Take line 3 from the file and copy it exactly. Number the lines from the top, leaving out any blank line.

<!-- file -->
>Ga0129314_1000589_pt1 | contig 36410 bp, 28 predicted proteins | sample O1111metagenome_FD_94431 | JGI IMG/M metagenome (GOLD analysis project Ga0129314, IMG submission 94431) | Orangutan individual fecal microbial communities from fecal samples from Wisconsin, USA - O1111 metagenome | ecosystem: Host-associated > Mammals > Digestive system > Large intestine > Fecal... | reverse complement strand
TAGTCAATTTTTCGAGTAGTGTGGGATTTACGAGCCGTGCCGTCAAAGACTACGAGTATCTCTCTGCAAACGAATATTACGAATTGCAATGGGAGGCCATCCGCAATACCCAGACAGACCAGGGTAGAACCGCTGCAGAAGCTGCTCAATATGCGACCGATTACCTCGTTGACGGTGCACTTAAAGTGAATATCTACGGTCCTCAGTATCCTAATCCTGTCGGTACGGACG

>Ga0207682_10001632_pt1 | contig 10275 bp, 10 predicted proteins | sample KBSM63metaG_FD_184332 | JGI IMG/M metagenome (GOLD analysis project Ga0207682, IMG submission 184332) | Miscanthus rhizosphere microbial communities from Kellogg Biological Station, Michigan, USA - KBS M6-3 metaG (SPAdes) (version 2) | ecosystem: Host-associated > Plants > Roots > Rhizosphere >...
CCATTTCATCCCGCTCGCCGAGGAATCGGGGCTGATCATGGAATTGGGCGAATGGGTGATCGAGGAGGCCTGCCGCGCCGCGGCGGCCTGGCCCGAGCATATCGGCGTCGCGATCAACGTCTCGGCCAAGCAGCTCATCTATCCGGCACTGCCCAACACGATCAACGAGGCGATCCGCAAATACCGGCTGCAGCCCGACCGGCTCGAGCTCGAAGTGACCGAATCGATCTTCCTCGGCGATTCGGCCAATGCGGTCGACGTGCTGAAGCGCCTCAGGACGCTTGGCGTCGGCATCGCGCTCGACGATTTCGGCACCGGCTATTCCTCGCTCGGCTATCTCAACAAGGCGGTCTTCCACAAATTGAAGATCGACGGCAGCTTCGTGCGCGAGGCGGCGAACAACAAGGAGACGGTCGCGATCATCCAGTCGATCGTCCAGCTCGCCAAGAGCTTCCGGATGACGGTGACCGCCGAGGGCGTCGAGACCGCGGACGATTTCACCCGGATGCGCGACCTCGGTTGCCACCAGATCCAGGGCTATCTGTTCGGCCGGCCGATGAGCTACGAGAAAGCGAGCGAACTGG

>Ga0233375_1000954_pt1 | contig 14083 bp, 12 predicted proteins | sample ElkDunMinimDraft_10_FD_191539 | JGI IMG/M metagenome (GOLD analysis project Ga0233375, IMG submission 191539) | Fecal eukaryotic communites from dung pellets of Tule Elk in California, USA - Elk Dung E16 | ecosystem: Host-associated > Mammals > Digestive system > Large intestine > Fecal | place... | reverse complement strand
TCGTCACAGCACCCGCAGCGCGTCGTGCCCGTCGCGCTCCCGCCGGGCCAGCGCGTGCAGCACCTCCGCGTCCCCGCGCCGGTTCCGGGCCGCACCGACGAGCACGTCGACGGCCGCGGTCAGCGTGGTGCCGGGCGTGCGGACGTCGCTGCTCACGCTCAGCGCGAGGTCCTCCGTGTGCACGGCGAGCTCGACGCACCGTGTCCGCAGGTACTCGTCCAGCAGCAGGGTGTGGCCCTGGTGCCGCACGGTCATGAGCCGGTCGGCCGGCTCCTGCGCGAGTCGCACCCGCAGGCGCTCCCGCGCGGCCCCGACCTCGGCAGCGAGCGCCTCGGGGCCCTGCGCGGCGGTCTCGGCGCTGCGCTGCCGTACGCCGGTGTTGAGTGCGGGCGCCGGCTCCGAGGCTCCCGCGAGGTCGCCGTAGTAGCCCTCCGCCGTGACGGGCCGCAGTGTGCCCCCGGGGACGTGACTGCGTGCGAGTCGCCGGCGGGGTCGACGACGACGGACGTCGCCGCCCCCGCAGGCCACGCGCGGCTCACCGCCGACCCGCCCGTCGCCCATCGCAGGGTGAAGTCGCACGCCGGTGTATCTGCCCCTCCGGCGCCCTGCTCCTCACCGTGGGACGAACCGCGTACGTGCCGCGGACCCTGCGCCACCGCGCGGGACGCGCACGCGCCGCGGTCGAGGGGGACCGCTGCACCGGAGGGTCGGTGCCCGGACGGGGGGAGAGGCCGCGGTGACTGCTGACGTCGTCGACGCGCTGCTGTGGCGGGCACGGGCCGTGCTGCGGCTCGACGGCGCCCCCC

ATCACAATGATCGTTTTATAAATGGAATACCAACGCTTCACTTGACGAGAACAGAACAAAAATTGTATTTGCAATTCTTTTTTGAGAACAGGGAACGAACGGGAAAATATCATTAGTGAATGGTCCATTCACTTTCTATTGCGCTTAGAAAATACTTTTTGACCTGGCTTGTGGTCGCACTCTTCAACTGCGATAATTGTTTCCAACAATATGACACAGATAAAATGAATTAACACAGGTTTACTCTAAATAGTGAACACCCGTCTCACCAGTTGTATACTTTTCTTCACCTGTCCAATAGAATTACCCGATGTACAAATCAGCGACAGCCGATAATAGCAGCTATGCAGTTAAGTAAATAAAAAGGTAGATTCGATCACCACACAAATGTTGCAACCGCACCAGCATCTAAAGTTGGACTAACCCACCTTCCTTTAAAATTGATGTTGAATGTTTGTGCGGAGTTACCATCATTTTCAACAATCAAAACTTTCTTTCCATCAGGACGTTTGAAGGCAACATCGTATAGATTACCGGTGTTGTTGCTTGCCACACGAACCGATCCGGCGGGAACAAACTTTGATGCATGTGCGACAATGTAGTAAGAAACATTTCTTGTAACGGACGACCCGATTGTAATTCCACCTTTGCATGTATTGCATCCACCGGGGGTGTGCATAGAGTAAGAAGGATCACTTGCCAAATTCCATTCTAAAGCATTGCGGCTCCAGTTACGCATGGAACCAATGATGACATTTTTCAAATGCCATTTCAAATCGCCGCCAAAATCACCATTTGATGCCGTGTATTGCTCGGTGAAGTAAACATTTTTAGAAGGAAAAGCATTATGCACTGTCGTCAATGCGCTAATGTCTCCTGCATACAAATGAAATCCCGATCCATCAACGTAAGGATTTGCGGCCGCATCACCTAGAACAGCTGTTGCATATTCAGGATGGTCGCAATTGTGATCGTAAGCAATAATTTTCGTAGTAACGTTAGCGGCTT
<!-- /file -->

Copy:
>Ga0207682_10001632_pt1 | contig 10275 bp, 10 predicted proteins | sample KBSM63metaG_FD_184332 | JGI IMG/M metagenome (GOLD analysis project Ga0207682, IMG submission 184332) | Miscanthus rhizosphere microbial communities from Kellogg Biological Station, Michigan, USA - KBS M6-3 metaG (SPAdes) (version 2) | ecosystem: Host-associated > Plants > Roots > Rhizosphere >...